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Here are some tips and pointers to look out for with your pond this August:
Thin your oxygenators
Oxygenating plants like Elodea and Hornwort have been growing rampantly throughout summer and will need thinning out. Reduce the clump to no more than ⅓ of the pond’s surface area by removing the old, darker stems and retaining the fresh green ones. Lay the foliage at the edge of the pond for any critters to crawl back in if they need to, then compost.
Too many oxygenators and oxygen levels can go dangerously low overnight.
Remove old lily leaves
Go through your lily leaves and remove any yellow, rotten or eating ones. At this time of year two leaves may be growing on top of each other through lack of space so remove the smaller, weaker one. Add fertiliser to encourage flowering.
Waterfalls can block up with algae, leaves and detritus so remove by hand or with a stiff brush so that the water can cascade unimpeded.
Pumps can block up with algae around their inlet cages so switch the pump off, pull it out and give it a good scrub. You should see an improvement in water flow afterwards.
Filters should be cleaned at least weekly at this time of year as your fish may be bigger or more numerous than they were previously. You want your filter clean and healthy so you can continue to feed your fish and fatten them up ready for autumn.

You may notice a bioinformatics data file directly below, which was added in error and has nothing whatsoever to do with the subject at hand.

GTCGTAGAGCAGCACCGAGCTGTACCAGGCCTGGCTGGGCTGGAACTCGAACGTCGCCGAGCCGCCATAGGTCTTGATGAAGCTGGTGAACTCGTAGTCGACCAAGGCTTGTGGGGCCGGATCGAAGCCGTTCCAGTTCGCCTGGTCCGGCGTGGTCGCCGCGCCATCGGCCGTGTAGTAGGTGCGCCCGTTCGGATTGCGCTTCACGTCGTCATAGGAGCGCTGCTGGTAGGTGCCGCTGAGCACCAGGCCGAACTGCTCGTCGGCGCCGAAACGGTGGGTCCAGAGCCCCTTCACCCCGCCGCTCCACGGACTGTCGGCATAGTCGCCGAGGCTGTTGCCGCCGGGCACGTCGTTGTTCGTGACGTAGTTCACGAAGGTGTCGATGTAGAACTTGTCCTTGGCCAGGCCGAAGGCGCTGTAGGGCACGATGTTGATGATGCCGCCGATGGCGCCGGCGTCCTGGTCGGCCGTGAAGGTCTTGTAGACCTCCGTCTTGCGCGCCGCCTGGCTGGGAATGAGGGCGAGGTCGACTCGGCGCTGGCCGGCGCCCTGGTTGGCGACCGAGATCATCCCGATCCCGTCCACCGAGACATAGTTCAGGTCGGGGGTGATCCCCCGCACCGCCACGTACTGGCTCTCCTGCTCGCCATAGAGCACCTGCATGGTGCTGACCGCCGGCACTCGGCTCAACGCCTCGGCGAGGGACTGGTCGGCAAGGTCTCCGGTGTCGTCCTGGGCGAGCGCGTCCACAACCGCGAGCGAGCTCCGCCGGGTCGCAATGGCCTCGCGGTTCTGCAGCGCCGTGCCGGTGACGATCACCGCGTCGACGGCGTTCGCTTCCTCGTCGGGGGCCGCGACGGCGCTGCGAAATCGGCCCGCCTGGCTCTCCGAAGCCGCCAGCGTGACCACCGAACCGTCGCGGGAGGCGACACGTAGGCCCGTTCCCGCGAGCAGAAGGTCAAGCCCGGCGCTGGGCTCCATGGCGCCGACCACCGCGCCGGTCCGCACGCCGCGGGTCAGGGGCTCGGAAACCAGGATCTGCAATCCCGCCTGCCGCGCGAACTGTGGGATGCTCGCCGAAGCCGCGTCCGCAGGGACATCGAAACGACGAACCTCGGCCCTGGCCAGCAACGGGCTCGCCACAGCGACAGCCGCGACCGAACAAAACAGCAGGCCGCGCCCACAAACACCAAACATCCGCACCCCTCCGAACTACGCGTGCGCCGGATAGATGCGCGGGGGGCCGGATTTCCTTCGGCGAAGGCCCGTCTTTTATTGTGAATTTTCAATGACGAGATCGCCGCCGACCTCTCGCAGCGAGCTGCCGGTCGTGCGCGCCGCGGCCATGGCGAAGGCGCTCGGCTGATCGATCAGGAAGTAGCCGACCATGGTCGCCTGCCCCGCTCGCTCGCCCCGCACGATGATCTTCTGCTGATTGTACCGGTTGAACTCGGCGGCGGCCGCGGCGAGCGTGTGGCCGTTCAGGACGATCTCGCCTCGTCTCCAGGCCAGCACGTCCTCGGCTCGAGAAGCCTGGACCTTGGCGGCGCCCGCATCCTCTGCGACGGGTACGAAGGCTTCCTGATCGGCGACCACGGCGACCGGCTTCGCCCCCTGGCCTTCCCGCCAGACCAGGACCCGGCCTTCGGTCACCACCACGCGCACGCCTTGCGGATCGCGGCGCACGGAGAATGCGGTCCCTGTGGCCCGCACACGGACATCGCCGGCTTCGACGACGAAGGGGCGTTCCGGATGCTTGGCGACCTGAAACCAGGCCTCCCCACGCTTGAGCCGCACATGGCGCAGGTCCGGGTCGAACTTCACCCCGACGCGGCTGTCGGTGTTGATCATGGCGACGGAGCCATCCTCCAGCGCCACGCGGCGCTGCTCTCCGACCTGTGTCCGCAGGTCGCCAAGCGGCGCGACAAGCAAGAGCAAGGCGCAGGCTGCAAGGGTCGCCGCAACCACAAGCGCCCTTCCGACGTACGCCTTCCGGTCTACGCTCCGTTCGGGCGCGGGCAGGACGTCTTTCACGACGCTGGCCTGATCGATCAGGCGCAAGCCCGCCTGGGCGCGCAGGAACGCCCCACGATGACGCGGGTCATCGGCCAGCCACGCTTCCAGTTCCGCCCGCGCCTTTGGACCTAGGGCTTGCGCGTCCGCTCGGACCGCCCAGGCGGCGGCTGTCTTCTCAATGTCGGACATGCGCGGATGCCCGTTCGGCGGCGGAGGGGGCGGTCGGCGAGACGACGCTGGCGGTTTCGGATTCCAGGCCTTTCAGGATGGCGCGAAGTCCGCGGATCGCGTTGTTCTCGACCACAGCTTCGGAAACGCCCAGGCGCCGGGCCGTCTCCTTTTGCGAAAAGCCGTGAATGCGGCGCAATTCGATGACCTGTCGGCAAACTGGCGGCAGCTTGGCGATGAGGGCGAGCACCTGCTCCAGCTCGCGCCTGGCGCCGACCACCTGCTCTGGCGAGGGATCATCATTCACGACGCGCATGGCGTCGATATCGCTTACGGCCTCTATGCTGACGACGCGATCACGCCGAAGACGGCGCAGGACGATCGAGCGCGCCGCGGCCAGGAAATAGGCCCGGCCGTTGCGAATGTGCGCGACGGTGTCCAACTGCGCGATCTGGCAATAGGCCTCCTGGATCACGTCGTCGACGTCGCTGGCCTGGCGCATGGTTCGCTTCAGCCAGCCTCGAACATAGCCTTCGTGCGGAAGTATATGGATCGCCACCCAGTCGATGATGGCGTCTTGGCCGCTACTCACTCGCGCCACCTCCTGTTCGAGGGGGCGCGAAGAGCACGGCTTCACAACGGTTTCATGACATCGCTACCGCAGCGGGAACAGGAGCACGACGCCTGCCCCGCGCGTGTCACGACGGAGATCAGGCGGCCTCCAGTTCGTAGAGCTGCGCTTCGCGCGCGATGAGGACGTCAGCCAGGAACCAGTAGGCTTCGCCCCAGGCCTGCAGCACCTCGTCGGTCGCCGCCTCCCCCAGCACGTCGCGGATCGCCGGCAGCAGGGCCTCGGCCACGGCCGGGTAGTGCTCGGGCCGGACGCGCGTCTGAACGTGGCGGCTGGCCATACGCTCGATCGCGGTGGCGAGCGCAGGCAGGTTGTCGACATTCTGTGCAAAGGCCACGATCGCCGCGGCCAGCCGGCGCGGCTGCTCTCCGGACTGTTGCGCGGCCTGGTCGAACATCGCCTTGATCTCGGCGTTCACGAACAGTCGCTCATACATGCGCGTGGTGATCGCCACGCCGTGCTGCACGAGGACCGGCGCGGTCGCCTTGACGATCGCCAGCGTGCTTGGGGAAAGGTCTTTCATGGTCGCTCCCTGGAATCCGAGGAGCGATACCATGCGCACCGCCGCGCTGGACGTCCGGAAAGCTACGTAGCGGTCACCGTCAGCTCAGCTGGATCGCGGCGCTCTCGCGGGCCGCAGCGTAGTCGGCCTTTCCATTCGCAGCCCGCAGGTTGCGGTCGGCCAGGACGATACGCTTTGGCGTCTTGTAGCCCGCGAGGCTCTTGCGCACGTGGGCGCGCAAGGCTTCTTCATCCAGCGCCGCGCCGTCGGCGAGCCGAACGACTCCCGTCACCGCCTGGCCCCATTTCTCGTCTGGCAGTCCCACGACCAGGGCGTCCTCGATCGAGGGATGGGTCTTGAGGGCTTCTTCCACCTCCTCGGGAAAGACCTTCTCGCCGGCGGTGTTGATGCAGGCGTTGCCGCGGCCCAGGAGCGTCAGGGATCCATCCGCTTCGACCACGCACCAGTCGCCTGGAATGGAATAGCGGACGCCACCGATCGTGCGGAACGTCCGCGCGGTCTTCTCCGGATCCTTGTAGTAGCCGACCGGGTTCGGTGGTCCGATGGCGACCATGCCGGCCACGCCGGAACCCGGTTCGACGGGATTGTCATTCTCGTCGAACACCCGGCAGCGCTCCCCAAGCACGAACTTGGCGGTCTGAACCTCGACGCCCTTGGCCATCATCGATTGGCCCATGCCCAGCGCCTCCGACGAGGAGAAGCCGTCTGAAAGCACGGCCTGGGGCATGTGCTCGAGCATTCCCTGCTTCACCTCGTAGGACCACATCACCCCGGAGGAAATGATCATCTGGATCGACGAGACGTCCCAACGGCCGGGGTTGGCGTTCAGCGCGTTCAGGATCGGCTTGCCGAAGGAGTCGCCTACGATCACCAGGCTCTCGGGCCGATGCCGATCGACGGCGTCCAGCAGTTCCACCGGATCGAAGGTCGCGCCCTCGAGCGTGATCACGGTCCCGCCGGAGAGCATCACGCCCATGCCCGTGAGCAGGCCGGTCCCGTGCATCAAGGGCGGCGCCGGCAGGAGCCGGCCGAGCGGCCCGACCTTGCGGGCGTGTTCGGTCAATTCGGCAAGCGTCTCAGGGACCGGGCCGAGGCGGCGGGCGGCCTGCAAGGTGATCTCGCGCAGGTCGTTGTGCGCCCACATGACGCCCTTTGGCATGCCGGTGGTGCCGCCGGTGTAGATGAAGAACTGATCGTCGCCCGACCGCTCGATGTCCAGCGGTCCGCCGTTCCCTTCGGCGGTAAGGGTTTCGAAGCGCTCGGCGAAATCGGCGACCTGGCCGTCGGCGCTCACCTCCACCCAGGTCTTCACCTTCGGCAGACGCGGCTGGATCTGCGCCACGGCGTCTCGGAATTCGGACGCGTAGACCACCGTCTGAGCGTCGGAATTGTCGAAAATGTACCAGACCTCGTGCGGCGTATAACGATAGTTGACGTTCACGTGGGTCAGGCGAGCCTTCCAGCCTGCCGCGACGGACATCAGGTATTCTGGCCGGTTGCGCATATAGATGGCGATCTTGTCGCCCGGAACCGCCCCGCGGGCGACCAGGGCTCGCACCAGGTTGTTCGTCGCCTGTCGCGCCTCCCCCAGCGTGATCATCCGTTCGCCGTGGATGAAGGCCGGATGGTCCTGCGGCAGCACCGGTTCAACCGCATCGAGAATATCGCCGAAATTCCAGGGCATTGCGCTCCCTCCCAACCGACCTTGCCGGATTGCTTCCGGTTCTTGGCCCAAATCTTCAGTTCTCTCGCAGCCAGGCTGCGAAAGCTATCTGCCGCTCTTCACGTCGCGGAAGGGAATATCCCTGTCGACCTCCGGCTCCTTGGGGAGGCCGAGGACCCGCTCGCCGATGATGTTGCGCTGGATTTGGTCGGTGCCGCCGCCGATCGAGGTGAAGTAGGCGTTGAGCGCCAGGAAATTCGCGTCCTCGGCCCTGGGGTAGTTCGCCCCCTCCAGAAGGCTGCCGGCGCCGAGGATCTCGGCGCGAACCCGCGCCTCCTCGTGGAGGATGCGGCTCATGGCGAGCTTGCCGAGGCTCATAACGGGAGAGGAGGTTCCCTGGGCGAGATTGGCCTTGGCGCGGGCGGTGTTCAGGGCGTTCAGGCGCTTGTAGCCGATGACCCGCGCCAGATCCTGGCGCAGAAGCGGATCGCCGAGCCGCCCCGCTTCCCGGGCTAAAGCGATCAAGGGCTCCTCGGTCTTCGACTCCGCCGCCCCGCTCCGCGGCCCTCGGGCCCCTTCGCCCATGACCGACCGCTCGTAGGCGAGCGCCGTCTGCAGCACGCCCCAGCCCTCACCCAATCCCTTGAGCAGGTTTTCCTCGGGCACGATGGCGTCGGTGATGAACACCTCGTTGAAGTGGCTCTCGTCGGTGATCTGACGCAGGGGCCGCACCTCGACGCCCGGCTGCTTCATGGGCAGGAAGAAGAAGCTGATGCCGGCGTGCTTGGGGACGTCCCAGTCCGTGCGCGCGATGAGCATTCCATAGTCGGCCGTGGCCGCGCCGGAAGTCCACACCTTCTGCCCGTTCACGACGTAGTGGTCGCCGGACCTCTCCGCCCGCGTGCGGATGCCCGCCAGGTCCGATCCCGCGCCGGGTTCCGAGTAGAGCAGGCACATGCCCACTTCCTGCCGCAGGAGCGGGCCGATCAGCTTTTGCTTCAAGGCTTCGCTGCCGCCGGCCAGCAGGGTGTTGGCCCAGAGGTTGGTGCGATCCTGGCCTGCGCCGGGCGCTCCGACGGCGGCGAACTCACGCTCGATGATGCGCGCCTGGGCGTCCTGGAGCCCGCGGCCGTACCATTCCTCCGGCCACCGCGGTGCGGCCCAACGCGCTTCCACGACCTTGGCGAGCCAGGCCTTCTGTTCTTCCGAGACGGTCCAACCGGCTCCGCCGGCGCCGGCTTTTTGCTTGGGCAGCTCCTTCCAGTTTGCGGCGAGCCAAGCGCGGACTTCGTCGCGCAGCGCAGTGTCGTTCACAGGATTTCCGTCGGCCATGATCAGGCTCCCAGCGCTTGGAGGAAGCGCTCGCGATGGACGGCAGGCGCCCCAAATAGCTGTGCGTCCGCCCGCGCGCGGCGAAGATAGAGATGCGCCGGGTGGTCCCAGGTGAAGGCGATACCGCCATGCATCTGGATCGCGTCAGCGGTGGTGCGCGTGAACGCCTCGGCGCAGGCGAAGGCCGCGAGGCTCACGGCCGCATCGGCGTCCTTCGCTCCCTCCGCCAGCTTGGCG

There are lots of people reporting low oxygen levels on the Facebook pages before storms and during heatwaves. A separate airpump running 24 hours per day is the best way to safeguard your fish.
Inspect and medicate
Lots of ulcers are appearing on fish at this time of year so change the water, clean the filter, make sure the UV is working properly, and use medication if needed. You need, clean healthy water with plenty of oxygen, thin the fish numbers out if necessary, and then treat with an Anti Ulcer medication. Ulcers are bacterial infections that like stressed fish and dirty water.
Predator-proof your pond
There are loads of Herons around at this time of year, and they’re getting braver, visiting in daytime hours and even getting close to houses. The only way to properly protect your fish is with a tight-fitting cover net. Try to raise it up above the water or lower the water line so persistent herons cant stab fish through the net and damage them. It happens!